Rookie Kenneth Acker, a fifth-round draft pick, will start the season on injured reserve.
Veteran Craig Dahl made the team as a backup safety and special teams player. Rookie L.J. McCray made the squad as a reserve safety. McCray, who played well and improved throughout camp, beat out special teams stars C.J. Spillman and Bubba Ventrone.
With so many new faces in the defensive backfield, there will undoubtedly be some growing pains. It will greatly benefit this unit if the 49ers are able to muster a consistently strong pass rush.
Defensive backs grade: C
The San Francisco 49ers are blessed with two of the best kicking specialists in the league.
Place-kicker Phil Dawson had an outstanding year in 2013 and has put in a lot of time learning the wind and nuances of Levi's Stadium. Steve Corkran of the Bay Area News Group reports on Dawson's learning curve at the new stadium.
Last year, Dawson converted 32 of his 36 field-goal attempts and all 44 of his extra-point attempts. Expect Dawson to continue his consistent performance level. The 15-year veteran has converted 84.5 percent of his attempts, over his illustrious career.
Punter Andy Lee enters his 11th season with the 49ers. Last year, Lee averaged 48.2 yards per punt, the second-best of his career. Lee is also extremely adept at pinning opponents deep inside their own territory.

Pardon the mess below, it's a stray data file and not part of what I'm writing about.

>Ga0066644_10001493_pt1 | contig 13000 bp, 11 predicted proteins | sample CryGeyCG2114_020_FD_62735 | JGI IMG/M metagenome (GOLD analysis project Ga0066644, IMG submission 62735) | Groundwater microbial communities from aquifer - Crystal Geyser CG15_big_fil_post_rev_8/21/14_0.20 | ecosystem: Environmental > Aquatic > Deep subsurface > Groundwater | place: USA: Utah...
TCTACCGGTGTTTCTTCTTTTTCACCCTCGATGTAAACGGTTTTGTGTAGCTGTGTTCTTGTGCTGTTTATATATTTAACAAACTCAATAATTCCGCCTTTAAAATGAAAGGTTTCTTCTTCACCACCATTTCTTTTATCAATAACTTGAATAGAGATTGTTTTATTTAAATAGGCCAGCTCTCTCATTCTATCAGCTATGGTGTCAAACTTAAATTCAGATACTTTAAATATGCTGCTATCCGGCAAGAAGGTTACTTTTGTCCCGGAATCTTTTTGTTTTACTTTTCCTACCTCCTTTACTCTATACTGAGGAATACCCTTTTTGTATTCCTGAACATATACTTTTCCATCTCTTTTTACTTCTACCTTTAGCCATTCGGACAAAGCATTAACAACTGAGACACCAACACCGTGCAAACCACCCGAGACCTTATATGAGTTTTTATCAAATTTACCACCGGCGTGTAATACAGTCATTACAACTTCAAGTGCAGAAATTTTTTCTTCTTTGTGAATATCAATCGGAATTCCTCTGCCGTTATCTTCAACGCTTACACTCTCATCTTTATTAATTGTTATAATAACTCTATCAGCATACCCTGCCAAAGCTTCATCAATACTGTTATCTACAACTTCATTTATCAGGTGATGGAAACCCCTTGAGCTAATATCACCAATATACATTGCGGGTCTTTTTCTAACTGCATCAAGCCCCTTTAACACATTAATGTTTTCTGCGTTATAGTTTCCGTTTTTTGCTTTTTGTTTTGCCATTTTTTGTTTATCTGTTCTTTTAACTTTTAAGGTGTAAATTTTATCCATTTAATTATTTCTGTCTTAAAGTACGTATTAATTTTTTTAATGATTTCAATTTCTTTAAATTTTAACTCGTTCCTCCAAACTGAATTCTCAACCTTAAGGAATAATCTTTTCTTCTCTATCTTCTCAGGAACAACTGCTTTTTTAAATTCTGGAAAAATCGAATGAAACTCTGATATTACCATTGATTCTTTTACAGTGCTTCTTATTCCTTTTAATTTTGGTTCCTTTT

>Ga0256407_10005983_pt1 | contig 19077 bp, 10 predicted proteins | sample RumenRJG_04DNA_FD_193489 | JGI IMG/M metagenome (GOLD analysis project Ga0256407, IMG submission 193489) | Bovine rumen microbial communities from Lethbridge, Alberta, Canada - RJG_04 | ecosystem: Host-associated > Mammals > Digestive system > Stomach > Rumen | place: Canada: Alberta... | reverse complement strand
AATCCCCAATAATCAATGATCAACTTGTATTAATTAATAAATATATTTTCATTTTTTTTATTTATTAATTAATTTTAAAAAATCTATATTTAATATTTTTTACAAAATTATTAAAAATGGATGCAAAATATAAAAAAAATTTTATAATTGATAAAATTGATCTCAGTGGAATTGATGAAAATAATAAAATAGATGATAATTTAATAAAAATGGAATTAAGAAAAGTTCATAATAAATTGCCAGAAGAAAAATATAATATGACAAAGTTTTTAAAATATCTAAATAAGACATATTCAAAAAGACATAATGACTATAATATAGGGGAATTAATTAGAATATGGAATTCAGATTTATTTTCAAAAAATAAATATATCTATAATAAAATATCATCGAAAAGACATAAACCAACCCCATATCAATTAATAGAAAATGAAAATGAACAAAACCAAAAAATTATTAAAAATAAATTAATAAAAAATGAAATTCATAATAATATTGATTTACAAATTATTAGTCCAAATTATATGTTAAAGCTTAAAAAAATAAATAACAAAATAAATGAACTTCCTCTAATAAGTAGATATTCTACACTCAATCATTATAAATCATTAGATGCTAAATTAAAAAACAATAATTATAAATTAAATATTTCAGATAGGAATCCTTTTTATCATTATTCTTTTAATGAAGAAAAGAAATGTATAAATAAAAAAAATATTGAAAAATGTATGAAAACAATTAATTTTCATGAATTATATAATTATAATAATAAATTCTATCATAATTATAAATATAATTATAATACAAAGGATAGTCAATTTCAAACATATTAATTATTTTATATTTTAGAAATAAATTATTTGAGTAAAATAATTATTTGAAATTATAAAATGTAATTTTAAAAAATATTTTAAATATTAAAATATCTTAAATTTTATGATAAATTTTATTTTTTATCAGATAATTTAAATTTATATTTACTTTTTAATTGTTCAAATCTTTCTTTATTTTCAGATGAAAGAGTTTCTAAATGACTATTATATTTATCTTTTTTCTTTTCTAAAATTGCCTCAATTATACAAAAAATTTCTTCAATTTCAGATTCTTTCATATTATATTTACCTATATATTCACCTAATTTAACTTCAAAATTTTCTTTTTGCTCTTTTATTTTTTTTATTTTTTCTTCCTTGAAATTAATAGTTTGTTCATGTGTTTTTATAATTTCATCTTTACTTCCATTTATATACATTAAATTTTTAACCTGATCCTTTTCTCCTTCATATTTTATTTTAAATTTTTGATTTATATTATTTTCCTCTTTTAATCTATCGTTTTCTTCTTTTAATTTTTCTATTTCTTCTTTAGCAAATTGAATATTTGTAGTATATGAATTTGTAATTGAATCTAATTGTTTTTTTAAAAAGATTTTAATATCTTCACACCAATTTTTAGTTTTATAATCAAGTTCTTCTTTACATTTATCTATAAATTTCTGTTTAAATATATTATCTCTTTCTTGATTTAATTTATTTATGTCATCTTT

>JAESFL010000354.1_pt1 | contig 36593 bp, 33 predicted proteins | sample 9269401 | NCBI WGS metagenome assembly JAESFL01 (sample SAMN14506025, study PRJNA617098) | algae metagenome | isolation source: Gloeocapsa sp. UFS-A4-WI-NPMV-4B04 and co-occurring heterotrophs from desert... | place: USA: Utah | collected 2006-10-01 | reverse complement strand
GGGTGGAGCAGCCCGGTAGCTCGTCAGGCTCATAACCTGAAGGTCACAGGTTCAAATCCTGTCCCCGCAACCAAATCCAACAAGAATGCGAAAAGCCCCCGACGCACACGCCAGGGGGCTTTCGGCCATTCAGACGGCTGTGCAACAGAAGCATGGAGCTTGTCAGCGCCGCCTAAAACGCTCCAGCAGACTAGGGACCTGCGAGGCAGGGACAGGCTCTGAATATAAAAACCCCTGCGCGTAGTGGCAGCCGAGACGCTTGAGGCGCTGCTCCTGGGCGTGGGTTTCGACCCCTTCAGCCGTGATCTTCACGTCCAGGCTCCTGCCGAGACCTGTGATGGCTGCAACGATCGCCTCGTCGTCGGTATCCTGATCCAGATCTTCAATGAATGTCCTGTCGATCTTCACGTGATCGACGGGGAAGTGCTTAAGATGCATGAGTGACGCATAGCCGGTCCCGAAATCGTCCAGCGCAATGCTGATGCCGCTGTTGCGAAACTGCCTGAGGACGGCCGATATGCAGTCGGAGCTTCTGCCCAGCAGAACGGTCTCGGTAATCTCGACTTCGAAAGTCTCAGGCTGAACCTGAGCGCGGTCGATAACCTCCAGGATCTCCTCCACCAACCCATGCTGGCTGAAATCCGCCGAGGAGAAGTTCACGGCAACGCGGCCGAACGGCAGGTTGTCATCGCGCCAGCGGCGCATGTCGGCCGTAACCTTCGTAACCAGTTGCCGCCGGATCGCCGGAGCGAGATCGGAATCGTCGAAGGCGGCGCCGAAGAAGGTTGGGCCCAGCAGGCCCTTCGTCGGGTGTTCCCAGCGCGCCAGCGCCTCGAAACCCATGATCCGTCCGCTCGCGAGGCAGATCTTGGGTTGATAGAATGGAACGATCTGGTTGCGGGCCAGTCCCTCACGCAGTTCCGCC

One surprise cut was that of 2013 long snapper Kevin McDermott. He performed flawlessly last year but will be replaced by Kyle Nelson.
Nelson also has experience playing tight end, and his added athleticism makes him more valuable on the coverage units.
The 49ers' return duties will likely be handled by LaMichael James and Bruce Ellington. In the long run, look for Ellington to take over, as his elusiveness is tremendous. James has yet to score on a return, but if given the opportunity, Ellington could make it happen.
The biggest question mark on the San Francisco special teams will be on the coverage units. The 49ers cut three key special teams players, Osgood, Spillman and Ventrone. These players made a major impact on special teams and younger, less experienced players will need to fill the void.
Special teams coordinator Brad Seely is one of the best in the game. He will need to make sure the 49ers' coverage units are a strength and not a liability.
Special teams grade: B
All NFL stats are courtesy of Pro-Football-Reference.com.